Lack of Inventory By Neighborhood

David Bates / February 6, 2013-4:05 pm

Boston, can you spare a reasonably priced condominium?

I don’t think so.

The Hub inventory of on-market listings priced $200K to $500K is about 1/3rd of what it was a year ago. In some of the better neighborhoods, there is even less comparative inventory.

Check out the graphs I did by Boston neighborhood of today’s on-market listings priced between $200K and $500K versus the recent past.

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That’s right! On February 6, 2011, Beacon Hill had 25 listings priced $200K – $500K. Today, it has just one.

The Waterfront is also down to just one available condominium priced $200K-$500K. On the same date two years ago, 19 Waterfront listings were available in this price range.

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In 2010, Back Bay had nearly six times the listings it has on today.

Ditto Fenway, a locale which currently has four such listings on and which had 23 on-market on February 6, 2010.

JP (5.35x) and Somerville (5.375x) fair slightly better than the Back Bay and Fenway, but Cambridge (6.6x) and the South End (6.75x)  had almost seven times as many reasonably priced condos on this day in 2010.

If you’re looking at a column graph of Brookline’s inventory, you better break out the glasses to see the 2013 inventory in this price range, a column which is about 1/9th the size of 2010’s column.

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And if you thought South Boston would be a haven for reasonably priced condominiums, think again.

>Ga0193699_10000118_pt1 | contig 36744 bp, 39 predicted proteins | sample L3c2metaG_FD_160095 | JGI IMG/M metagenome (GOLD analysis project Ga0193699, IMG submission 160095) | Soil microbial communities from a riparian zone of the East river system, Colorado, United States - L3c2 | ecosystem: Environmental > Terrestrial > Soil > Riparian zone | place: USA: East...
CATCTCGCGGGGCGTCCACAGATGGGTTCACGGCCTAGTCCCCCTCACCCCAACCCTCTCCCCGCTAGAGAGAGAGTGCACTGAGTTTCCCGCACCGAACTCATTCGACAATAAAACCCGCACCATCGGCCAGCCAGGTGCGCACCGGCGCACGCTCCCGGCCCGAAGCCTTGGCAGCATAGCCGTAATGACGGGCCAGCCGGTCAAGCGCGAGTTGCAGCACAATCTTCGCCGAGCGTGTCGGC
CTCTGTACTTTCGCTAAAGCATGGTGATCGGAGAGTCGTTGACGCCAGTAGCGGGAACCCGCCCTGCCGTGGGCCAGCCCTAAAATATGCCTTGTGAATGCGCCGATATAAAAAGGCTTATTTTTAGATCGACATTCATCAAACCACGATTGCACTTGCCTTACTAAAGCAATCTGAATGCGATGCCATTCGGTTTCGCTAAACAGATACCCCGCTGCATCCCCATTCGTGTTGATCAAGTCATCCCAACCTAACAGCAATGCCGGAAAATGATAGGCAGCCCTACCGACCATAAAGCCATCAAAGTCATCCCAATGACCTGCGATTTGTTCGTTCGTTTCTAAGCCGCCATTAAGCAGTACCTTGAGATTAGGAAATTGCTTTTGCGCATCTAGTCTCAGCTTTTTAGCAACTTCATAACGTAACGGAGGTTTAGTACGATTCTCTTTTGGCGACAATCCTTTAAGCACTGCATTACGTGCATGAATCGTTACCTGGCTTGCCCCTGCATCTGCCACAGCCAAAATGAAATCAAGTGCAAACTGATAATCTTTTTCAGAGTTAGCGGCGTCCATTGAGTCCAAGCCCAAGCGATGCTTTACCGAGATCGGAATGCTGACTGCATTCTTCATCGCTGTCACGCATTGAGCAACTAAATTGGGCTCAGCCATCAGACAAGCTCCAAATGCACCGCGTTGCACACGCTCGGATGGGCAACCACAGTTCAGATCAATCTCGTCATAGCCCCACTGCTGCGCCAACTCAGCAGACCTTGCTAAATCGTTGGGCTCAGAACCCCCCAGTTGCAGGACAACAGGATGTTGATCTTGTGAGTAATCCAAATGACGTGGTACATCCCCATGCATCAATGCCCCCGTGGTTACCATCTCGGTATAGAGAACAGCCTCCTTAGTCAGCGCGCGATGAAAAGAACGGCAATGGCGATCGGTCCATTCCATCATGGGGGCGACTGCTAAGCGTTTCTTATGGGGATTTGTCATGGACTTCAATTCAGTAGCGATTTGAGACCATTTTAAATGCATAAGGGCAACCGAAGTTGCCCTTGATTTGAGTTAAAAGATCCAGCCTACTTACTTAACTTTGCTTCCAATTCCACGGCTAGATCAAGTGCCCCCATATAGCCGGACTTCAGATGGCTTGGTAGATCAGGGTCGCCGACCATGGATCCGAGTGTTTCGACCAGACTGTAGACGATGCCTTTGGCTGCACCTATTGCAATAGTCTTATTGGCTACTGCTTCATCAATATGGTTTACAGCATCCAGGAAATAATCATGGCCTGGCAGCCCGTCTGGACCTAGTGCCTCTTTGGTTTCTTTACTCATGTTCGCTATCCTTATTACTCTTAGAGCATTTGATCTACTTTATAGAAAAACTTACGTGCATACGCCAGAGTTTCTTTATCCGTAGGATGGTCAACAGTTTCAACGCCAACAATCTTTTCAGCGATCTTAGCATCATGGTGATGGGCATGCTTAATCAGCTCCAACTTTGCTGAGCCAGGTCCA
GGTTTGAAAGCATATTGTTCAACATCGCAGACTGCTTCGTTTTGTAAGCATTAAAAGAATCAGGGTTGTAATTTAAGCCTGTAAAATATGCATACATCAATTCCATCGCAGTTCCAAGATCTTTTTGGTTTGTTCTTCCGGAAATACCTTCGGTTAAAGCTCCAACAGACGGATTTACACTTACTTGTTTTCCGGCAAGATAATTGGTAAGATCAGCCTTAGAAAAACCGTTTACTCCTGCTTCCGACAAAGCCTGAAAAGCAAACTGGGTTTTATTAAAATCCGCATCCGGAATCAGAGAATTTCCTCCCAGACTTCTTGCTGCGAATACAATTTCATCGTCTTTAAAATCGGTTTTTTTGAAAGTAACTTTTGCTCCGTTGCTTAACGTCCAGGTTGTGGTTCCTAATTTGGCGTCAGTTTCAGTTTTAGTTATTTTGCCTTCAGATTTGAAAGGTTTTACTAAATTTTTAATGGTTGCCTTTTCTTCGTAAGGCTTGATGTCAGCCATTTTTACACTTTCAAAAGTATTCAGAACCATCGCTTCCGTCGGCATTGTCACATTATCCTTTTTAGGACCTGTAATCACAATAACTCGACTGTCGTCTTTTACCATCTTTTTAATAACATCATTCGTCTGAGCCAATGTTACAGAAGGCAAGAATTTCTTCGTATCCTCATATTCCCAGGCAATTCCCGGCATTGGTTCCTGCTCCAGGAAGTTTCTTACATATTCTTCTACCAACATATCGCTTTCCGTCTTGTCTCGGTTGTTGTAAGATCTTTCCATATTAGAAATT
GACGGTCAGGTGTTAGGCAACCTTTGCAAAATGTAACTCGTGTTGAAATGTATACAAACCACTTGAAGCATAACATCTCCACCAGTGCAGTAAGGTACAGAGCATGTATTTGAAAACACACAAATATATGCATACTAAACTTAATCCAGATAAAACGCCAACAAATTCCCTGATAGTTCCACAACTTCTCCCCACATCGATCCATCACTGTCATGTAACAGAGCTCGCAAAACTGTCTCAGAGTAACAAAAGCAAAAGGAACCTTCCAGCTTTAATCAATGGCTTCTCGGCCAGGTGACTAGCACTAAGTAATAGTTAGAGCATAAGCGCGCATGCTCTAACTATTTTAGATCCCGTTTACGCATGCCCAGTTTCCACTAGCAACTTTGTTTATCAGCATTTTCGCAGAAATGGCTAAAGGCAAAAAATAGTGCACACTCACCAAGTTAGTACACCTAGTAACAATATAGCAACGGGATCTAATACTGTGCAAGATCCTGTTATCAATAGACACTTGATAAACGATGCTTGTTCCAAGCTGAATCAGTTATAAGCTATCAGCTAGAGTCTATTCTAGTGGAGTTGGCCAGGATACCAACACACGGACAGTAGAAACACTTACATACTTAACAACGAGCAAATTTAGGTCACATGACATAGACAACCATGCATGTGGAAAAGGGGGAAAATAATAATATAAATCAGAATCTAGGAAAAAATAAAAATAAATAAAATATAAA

Southie doesn’t rule reasonably priced condominiums anymore. For every condo it has on today in this price range, it had five a year ago, and ten in 2010.

Sure, lack of inventory might be par for the course Boston’s hottest neighborhood, but when considering the Hub’s inventory crisis please note that even mundane Brighton started the day with only six condos priced $200K- $500K, less than one-thirteenth of what it had this day in 2010. LOL.

 

{Note: Data was compiled by a BatesRealEstateReport analysis of MLS PIN information for the relevant dates that compared current available inventory (on-market inventory without active status flags) versus only the on-market inventory of the past. Some may deem this a bit unfair, as it is an apples-to-bananas comparison rather than apples-to-apples, but there is no way I know of to compile the past “on-market inventory without active status flags.” Nonetheless, the point is THERE ARE NO REASONABLY PRICED  CONDOMINIUMS AVAILABLE, and if I were to include inventory with active status flags it would give buyers the perception that there are more condos on the market avilable to buy than there actually are. )}